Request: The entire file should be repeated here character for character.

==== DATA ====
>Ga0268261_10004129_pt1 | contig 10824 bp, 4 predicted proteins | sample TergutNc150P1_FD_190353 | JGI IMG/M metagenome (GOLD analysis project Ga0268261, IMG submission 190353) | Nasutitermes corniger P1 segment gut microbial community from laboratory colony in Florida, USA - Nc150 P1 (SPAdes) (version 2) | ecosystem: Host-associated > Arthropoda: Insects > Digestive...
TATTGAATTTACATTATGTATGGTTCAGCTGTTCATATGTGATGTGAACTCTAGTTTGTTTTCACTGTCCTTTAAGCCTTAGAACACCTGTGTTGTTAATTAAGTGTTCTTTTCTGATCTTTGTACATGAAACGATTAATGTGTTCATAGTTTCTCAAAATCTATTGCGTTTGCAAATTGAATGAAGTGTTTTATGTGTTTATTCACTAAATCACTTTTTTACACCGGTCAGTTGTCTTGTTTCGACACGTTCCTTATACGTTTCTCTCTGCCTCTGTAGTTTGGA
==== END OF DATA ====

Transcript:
>Ga0268261_10004129_pt1 | contig 10824 bp, 4 predicted proteins | sample TergutNc150P1_FD_190353 | JGI IMG/M metagenome (GOLD analysis project Ga0268261, IMG submission 190353) | Nasutitermes corniger P1 segment gut microbial community from laboratory colony in Florida, USA - Nc150 P1 (SPAdes) (version 2) | ecosystem: Host-associated > Arthropoda: Insects > Digestive...
TATTGAATTTACATTATGTATGGTTCAGCTGTTCATATGTGATGTGAACTCTAGTTTGTTTTCACTGTCCTTTAAGCCTTAGAACACCTGTGTTGTTAATTAAGTGTTCTTTTCTGATCTTTGTACATGAAACGATTAATGTGTTCATAGTTTCTCAAAATCTATTGCGTTTGCAAATTGAATGAAGTGTTTTATGTGTTTATTCACTAAATCACTTTTTTACACCGGTCAGTTGTCTTGTTTCGACACGTTCCTTATACGTTTCTCTCTGCCTCTGTAGTTTGGA